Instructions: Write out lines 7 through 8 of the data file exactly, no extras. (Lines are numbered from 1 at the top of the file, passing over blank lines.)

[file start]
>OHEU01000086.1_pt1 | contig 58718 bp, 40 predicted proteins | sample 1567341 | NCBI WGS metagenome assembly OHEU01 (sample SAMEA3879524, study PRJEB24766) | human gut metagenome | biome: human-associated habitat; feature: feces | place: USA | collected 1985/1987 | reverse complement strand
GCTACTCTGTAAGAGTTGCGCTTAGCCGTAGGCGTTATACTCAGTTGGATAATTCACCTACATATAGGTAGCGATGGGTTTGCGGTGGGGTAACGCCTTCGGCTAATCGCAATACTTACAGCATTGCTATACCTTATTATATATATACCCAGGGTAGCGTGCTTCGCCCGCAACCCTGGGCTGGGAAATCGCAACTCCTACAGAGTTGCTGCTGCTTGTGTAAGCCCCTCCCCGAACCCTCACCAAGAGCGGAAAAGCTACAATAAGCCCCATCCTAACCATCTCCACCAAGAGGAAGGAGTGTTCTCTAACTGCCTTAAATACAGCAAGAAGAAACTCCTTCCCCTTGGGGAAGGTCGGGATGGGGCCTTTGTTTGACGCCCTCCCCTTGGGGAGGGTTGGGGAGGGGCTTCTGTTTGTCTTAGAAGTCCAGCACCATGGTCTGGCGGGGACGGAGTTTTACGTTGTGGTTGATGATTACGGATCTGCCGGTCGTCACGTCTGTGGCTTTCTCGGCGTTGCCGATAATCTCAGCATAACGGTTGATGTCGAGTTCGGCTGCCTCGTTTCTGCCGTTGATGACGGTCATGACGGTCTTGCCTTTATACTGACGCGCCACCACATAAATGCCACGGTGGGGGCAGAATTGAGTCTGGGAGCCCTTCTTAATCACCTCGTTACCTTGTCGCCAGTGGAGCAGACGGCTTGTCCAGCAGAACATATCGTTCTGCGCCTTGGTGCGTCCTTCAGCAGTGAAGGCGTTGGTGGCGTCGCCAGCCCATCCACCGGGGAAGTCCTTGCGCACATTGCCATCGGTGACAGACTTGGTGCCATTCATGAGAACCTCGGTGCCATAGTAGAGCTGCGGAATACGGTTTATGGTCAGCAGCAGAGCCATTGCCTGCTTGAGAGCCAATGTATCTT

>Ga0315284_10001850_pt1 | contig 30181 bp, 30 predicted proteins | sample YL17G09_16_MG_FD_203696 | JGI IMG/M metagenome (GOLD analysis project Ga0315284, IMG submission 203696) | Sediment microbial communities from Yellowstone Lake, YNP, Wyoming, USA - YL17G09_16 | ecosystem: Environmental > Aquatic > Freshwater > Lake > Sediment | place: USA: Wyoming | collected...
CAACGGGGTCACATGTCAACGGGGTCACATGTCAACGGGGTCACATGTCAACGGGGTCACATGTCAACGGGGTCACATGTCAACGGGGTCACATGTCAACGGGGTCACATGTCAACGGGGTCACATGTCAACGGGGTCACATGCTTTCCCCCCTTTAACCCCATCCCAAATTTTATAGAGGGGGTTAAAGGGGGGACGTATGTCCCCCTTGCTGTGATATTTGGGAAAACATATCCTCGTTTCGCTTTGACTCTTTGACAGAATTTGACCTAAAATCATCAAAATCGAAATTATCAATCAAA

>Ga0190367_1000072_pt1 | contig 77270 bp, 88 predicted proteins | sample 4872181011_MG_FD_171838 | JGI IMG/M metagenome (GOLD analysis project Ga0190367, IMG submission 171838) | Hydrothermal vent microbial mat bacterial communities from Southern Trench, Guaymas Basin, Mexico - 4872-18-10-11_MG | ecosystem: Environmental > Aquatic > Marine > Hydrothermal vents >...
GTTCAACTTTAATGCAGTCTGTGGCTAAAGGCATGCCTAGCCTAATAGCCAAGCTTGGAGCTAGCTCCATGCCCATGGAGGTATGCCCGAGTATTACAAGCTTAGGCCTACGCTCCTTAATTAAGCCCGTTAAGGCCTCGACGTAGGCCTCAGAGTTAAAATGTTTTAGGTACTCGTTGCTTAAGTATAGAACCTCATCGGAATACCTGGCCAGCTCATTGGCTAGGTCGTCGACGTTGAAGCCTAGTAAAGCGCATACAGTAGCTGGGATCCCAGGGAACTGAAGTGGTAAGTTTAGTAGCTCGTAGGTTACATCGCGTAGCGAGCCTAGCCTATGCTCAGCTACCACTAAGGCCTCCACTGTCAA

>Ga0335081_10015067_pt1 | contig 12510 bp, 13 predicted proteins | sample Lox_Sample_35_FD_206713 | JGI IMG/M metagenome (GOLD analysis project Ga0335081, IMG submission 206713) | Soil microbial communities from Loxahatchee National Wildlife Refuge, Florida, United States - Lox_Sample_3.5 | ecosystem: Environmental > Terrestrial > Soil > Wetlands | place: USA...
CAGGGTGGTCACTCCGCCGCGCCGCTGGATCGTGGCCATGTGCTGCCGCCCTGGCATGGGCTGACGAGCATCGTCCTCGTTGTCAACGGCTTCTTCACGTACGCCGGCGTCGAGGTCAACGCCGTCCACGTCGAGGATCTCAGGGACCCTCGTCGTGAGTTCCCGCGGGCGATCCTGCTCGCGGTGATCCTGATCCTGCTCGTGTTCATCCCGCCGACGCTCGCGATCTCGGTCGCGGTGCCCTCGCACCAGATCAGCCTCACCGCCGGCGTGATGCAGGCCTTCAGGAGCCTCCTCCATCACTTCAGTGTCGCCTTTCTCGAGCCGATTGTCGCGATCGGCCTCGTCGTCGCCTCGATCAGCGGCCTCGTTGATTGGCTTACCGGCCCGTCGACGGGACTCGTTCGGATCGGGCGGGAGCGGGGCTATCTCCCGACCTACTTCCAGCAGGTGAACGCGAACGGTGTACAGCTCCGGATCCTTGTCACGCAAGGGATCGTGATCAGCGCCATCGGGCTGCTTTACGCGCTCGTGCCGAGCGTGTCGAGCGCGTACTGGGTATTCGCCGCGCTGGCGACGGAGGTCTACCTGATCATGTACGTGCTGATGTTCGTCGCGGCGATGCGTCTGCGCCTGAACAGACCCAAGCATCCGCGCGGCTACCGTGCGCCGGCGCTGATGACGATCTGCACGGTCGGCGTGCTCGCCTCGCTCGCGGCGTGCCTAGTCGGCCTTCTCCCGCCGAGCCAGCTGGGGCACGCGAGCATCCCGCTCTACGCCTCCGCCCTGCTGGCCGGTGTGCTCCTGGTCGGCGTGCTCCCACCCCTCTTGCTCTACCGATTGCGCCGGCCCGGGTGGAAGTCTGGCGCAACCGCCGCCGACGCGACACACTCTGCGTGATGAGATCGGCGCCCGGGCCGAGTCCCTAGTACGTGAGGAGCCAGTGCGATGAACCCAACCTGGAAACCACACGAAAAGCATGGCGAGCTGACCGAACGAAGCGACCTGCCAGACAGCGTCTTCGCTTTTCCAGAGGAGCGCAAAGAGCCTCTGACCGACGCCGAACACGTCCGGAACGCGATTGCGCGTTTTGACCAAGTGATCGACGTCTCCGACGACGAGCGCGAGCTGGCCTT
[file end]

>Ga0335081_10015067_pt1 | contig 12510 bp, 13 predicted proteins | sample Lox_Sample_35_FD_206713 | JGI IMG/M metagenome (GOLD analysis project Ga0335081, IMG submission 206713) | Soil microbial communities from Loxahatchee National Wildlife Refuge, Florida, United States - Lox_Sample_3.5 | ecosystem: Environmental > Terrestrial > Soil > Wetlands | place: USA...
CAGGGTGGTCACTCCGCCGCGCCGCTGGATCGTGGCCATGTGCTGCCGCCCTGGCATGGGCTGACGAGCATCGTCCTCGTTGTCAACGGCTTCTTCACGTACGCCGGCGTCGAGGTCAACGCCGTCCACGTCGAGGATCTCAGGGACCCTCGTCGTGAGTTCCCGCGGGCGATCCTGCTCGCGGTGATCCTGATCCTGCTCGTGTTCATCCCGCCGACGCTCGCGATCTCGGTCGCGGTGCCCTCGCACCAGATCAGCCTCACCGCCGGCGTGATGCAGGCCTTCAGGAGCCTCCTCCATCACTTCAGTGTCGCCTTTCTCGAGCCGATTGTCGCGATCGGCCTCGTCGTCGCCTCGATCAGCGGCCTCGTTGATTGGCTTACCGGCCCGTCGACGGGACTCGTTCGGATCGGGCGGGAGCGGGGCTATCTCCCGACCTACTTCCAGCAGGTGAACGCGAACGGTGTACAGCTCCGGATCCTTGTCACGCAAGGGATCGTGATCAGCGCCATCGGGCTGCTTTACGCGCTCGTGCCGAGCGTGTCGAGCGCGTACTGGGTATTCGCCGCGCTGGCGACGGAGGTCTACCTGATCATGTACGTGCTGATGTTCGTCGCGGCGATGCGTCTGCGCCTGAACAGACCCAAGCATCCGCGCGGCTACCGTGCGCCGGCGCTGATGACGATCTGCACGGTCGGCGTGCTCGCCTCGCTCGCGGCGTGCCTAGTCGGCCTTCTCCCGCCGAGCCAGCTGGGGCACGCGAGCATCCCGCTCTACGCCTCCGCCCTGCTGGCCGGTGTGCTCCTGGTCGGCGTGCTCCCACCCCTCTTGCTCTACCGATTGCGCCGGCCCGGGTGGAAGTCTGGCGCAACCGCCGCCGACGCGACACACTCTGCGTGATGAGATCGGCGCCCGGGCCGAGTCCCTAGTACGTGAGGAGCCAGTGCGATGAACCCAACCTGGAAACCACACGAAAAGCATGGCGAGCTGACCGAACGAAGCGACCTGCCAGACAGCGTCTTCGCTTTTCCAGAGGAGCGCAAAGAGCCTCTGACCGACGCCGAACACGTCCGGAACGCGATTGCGCGTTTTGACCAAGTGATCGACGTCTCCGACGACGAGCGCGAGCTGGCCTT